Digitalised construction processes
Compared to other sectors, the construction industry is one of the less digitalised branches of the economy. But this is slowly changing. The latest developments in IT and building information modelling (BIM) in particular are transforming planning.
It’s already standard for international teams of planners to work collaboratively and simultaneously on the same project data. This makes it much easier to work and exchange ideas, and it contributes to improved quality in the planning, implementation, use and demolition or conversion of buildings.
But despite the rapid pace of digitalisation, the fundamental building blocks of architecture and construction practice have changed only a little in recent years. Other industries and sectors have evolved considerably faster together with the technology. “Digital architecture” is rarely mentioned in public debates even though many architects are already working with digital tools and automated technologies.
One project that has caused a buzz recently is the temporary office by the design and technology consultancy Automated Architecture (AUAR). The model office was built using robotically fabricated, reconfigurable timber building blocks.
A groundbreaking project – the temporary office
When it was looking for a new office space, AUAR designed and built a temporary installation in the Building Centre in London, which serves as living, office and co-working space. The installation is based on ALIS (Automated Living System), AUAR’s automated construction system for housing.
ALIS uses robotically prefabricated plywood building blocks with reversible connections that allow the system to be reconfigured quickly and adapted over time. The installation is an active laboratory that allows AUAR to test ALIS for a variety of applications as well as doubling as a live prototype for ongoing projects.
The ALIS building blocks form every element of the office, from personal workspaces to a large meeting table, load-bearing walls, floors slabs and a cushioned lounge corner. The space is conceived as a block or a volumetric section of a building that can accommodate living space and workspaces as well as public functions. It consists entirely of a repeating, pixel-like building block.
The lightweight building blocks can be quickly assembled without any need for specialist tools, cranes or a workforce with extensive training. The blocks themselves were also employed as scaffolding and supports during the assembly of the home office. The entire installation fits in a single Luton van, allowing it to be transported quickly and easily to a new site when AUAR’s residency in the Building Centre comes to an end.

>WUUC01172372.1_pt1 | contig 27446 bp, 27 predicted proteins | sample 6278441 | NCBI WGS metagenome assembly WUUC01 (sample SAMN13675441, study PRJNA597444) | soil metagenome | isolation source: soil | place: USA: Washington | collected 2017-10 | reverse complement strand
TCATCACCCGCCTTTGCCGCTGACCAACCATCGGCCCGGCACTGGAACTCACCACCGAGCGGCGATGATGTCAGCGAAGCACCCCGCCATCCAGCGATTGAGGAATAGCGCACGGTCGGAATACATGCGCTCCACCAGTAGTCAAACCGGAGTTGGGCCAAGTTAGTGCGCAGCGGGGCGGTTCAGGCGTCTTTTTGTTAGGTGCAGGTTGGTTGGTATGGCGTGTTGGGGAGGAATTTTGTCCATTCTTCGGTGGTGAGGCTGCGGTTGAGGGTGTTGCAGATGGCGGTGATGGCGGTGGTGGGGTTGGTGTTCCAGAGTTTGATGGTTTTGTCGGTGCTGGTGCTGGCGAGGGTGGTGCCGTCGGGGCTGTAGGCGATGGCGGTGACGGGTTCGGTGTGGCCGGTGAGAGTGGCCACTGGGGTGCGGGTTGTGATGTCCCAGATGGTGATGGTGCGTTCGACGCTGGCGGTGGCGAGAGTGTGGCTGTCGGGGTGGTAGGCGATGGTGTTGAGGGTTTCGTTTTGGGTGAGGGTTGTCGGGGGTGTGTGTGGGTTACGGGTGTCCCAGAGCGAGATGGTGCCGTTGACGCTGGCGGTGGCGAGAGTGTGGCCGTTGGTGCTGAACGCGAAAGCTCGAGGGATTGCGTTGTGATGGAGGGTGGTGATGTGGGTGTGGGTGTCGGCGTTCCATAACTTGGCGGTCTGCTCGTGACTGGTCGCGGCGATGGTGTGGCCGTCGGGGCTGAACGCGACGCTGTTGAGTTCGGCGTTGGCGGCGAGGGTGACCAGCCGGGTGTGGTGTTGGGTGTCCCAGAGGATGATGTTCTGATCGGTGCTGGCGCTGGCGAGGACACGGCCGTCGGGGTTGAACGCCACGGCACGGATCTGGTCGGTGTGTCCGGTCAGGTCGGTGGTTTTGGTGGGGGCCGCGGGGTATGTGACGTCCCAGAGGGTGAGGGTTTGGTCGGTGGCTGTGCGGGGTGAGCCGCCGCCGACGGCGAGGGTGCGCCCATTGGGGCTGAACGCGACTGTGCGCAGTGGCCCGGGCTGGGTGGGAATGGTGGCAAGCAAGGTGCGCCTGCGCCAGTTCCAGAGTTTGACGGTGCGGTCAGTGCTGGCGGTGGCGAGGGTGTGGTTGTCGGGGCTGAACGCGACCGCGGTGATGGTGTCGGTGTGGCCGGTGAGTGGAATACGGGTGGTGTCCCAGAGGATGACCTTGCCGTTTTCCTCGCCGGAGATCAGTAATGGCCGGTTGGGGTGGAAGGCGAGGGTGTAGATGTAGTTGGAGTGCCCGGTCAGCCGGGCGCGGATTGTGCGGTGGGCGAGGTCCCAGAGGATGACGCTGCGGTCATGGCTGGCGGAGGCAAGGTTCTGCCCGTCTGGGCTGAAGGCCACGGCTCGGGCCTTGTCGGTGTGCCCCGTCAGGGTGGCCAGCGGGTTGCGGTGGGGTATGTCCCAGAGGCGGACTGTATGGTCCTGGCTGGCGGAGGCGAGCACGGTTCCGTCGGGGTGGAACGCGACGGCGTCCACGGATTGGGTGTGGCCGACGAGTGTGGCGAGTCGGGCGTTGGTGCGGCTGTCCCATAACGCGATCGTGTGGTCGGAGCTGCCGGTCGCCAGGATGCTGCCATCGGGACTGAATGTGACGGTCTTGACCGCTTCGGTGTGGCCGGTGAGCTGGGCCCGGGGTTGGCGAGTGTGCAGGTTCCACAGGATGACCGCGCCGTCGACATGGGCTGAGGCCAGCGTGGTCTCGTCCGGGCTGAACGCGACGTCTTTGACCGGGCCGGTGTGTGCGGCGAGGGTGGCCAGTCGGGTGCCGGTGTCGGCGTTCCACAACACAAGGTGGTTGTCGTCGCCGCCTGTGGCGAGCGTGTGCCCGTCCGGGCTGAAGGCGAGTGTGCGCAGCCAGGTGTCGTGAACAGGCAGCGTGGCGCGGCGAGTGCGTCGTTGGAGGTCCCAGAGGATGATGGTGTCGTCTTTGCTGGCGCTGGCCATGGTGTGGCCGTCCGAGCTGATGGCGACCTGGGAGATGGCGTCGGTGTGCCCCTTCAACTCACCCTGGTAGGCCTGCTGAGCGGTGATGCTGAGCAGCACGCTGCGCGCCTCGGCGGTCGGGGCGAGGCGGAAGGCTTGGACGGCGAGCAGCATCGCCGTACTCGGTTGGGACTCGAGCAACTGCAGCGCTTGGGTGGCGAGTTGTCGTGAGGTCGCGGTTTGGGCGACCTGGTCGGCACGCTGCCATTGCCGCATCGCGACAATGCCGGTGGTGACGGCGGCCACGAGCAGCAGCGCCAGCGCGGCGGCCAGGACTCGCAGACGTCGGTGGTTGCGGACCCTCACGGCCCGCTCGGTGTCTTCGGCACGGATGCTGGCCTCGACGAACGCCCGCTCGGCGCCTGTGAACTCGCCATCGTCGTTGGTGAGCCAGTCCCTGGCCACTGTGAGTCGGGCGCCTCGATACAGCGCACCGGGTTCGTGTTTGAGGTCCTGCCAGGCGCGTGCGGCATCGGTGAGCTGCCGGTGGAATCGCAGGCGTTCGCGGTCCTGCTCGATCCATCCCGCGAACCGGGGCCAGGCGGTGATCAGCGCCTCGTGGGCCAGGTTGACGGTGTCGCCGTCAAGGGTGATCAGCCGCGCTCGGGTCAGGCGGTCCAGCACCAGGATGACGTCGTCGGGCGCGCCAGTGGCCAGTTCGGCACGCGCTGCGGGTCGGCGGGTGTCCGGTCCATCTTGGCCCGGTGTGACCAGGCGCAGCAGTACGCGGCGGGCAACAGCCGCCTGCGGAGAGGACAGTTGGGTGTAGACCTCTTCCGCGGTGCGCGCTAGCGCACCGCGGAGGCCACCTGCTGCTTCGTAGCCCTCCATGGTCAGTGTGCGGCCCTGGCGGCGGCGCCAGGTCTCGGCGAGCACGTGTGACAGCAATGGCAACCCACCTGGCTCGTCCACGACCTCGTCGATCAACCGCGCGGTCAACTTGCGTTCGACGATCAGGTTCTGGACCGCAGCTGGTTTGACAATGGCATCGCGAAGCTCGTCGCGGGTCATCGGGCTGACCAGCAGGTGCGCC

Innovative office solutions promote flexible working
As many as ten people can work or relax in the space simultaneously while visitors can join in and reserve a workspace with the aid of an online application. Potential users can spin around a 3D model and select a timber building block to reserve it for a given time frame.
A number of blocks are set aside for AUAR employees, who use them as fixed workspaces. The workspaces are arranged around a central lounge corner so that each one forms a private, semi-enclosed set-up where users can concentrate on their work without the visitors to the installation being a distraction.
In the next stage, the building blocks will be reassembled and configured once more to create AUAR’s next home. This time the consultancy will be setting up at a site in Hackney Wick, where it has funding from the London Borough of Hackney.
In this setting, the project will take on a dual role as office space and community accelerator, playing host to a series of local community events involving organisations such as local government agencies, universities, arts and performance organisations, and groups working in the fields of local youth leadership development, ageing and the future of housing.
A collaboration with the success factor
The ALIS building blocks were originally developed as an automated construction system for housing by a team of postgraduate students working in the Design Computation Lab, AUAR’s research arm within University College London. At the heart of the system is a single, repeating building block, which can be cut by a CNC machine and assembled by two industrial robots.
Once prefabricated, the building blocks can be assembled into a large number of different housing typologies, from single-family homes and backyard extensions to complete multi-storey housing units. All the assemblies can be reconfigured and adapted over time.
AUAR’s aim with ALIS is to promote alternative models for automation platforms for housing that foster local construction, community interaction and adaptation over time. A groundbreaking project for the construction industry on many different levels.